"Yeah, a little tired, a little drained, but OK. What happened?"

"We don't know yet, they are just starting the investigation into the accident now. Something blew up in class, three students were killed, and you helped save 10 others. Congratulations, you are a hero."

Liftoff stood up, looked at Riley and Chris. "Let's get back to my office. Chris still has some paperwork to fill out, and Riley, you need to make some decisions about what you are going to do."

Riley looked at Chris, then back at Shirley. "About that. I think I want to stay. I know it means giving up architecture, but I saw what Chris did, and what all of you did, and I want to be a part of it. I love Chris even more now."

Liftoff said "Good. I was hoping you might. You have paperwork to fill out, too. We'll get you transferred to Purdue University's Architectural Engineering program; it's only an hour's commute from here. You'll be covered by our scholarship funds. Will that work for you?"

Riley was stunned. "But you said you didn't have an archi...I mean, Yes! Yes! That will work for me!".

Liftoff smiled. "We don't have an architecture department, but we know who does. Besides, we wanted to be sure you weren't staying because it was the easy thing to do, we wanted to be sure you were staying despite it being a hard thing to do."


And now, Part 2


The next morning, Chris and Riley had just finished getting dressed in their temporary dorm room when there was a knock on the door, and two people entered, a man and a woman.

The woman stepped forward to shake hands with Chris. "Hi, I'm Dean Bergeron, and this is Mr. Wainwright. We will be guiding the two of you through the admissions process here at SU."

She stepped back, and looked at the two of them. "Normally I wouldn't be involved, but last night Freefall discussed your case with the rest of the deans, and we decided until we know more, it would be best to keep the exact nature of your powers a secret. Please don't talk about them to anyone who isn't a dean, including Mr. Wainwright." She glanced at the two of them and they processed this, and nodded their assent.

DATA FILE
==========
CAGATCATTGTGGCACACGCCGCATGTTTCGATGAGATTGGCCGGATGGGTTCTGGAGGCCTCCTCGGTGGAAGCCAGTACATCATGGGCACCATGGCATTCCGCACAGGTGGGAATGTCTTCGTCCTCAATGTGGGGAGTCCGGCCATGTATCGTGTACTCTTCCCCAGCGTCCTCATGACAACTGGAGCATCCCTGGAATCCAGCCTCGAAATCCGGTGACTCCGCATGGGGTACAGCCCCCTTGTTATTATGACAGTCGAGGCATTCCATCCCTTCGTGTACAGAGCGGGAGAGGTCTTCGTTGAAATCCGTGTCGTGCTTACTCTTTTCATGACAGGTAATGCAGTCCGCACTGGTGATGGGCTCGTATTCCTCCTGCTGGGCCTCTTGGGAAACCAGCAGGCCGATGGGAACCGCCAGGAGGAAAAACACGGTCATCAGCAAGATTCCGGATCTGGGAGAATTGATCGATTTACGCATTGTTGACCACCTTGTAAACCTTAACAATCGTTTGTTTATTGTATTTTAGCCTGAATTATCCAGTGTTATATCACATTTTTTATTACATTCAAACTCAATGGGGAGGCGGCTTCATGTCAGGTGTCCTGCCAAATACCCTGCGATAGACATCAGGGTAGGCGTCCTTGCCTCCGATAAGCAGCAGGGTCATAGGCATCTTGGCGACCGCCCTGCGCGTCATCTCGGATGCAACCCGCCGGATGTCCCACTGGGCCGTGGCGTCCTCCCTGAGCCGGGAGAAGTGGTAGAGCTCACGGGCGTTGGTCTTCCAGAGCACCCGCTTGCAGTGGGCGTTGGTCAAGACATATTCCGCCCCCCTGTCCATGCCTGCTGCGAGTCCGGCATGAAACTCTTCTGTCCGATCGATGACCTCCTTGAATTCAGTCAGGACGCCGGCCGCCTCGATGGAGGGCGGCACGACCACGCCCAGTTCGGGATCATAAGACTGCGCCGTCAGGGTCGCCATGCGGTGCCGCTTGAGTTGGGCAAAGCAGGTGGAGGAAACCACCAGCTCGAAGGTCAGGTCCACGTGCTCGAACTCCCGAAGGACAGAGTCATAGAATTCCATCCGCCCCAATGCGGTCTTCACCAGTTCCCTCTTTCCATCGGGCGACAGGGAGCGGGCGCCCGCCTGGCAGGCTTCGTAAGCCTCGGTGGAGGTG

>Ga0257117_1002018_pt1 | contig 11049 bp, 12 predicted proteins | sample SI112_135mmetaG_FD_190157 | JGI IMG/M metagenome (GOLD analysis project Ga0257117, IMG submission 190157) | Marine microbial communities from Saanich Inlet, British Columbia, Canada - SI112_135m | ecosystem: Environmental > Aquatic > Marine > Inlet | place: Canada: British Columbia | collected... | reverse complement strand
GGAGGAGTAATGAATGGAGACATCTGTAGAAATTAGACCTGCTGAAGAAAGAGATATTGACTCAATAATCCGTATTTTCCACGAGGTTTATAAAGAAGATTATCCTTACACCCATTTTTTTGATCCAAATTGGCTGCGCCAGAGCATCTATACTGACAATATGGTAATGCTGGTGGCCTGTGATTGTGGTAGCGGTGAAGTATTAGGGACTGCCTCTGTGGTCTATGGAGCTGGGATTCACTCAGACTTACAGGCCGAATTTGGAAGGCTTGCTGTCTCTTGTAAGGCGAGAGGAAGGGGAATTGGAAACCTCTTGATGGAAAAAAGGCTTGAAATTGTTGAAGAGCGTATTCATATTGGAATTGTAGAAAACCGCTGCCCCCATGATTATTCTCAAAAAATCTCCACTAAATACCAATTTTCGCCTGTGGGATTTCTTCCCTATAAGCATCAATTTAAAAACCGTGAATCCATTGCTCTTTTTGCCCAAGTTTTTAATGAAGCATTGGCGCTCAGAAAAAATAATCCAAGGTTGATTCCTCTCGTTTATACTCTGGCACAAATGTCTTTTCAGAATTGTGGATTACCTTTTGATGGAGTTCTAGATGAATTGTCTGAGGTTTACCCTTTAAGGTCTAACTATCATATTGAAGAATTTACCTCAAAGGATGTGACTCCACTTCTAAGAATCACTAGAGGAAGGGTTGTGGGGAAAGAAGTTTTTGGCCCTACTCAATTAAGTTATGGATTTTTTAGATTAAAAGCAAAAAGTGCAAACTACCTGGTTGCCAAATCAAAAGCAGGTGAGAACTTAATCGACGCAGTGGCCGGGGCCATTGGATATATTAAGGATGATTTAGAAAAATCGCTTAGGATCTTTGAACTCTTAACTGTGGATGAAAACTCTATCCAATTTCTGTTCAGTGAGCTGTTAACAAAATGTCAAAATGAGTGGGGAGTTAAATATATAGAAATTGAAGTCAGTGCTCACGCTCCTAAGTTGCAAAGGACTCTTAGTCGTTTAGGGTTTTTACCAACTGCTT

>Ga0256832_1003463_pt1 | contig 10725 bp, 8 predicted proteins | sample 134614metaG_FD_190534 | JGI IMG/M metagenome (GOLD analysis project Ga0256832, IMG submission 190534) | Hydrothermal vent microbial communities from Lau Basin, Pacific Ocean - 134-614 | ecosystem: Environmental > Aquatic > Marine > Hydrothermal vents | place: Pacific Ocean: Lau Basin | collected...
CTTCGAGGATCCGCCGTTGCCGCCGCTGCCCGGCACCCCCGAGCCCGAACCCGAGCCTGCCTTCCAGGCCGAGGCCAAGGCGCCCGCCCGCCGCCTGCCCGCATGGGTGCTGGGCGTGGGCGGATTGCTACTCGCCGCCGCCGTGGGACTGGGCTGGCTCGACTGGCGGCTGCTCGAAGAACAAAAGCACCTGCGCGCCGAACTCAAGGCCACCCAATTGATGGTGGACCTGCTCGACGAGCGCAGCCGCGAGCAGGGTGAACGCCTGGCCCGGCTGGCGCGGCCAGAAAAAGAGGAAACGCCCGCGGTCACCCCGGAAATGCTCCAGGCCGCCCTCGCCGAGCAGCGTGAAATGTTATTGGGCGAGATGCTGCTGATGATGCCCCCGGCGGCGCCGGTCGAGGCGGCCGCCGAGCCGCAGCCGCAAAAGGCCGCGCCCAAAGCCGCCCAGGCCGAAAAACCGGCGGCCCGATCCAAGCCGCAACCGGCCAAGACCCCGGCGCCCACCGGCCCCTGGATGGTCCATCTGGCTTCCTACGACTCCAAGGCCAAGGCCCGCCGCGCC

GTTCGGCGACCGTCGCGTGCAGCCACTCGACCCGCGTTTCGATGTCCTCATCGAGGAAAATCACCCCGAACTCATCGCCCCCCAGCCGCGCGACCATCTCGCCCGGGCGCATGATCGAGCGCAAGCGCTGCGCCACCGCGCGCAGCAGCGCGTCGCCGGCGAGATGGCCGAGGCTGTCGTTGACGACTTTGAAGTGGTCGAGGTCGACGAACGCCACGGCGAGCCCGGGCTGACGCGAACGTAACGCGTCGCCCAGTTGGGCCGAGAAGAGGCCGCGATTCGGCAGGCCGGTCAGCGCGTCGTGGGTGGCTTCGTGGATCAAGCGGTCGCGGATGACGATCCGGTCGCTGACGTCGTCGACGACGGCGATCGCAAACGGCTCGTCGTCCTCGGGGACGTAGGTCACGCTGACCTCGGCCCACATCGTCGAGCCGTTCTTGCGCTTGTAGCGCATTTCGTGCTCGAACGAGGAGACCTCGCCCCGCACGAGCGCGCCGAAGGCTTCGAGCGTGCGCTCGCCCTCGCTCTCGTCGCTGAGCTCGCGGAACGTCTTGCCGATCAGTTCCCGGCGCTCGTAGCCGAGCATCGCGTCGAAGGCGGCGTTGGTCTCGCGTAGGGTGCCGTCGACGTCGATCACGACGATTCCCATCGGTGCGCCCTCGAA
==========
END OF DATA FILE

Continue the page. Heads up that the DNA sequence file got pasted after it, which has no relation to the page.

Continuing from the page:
Mr Wainwright spoke "Riley, Freefall would like to know if you are a latent super yourself. We have tests to find that out. If you are, it will change your classification in the school, probably for the better. If you'll come along with me?" Mr Wainwright led Riley out of the room.

"Where are they going?" Chris asked.

"Probably first to breakfast, then to testing. There's more to it than Mr Wainwright said. We know you can give energy to supers, but you also gave energy to Riley. We don't know if you can give energy to anyone, or if Riley is a super and doesn't know it."

"Does Mr Wainwright know that?"

"No. We are serious about compartmentalizing knowledge of your powers. Some of the rescuers from last night might resent feeding off their friends' deaths. Some of the Deans were uncomfortable with it, even with Freefall's explanation. Until we know more, and know how to better handle the situation, we don't want it getting out.

"Anyway, let's get going. We've a long drive ahead of us today, and we should get started".

They headed out to a plain-looking late-model sedan, and Dean Bergeron started driving north, towards Lake Michigan. Soon, they were on the highway.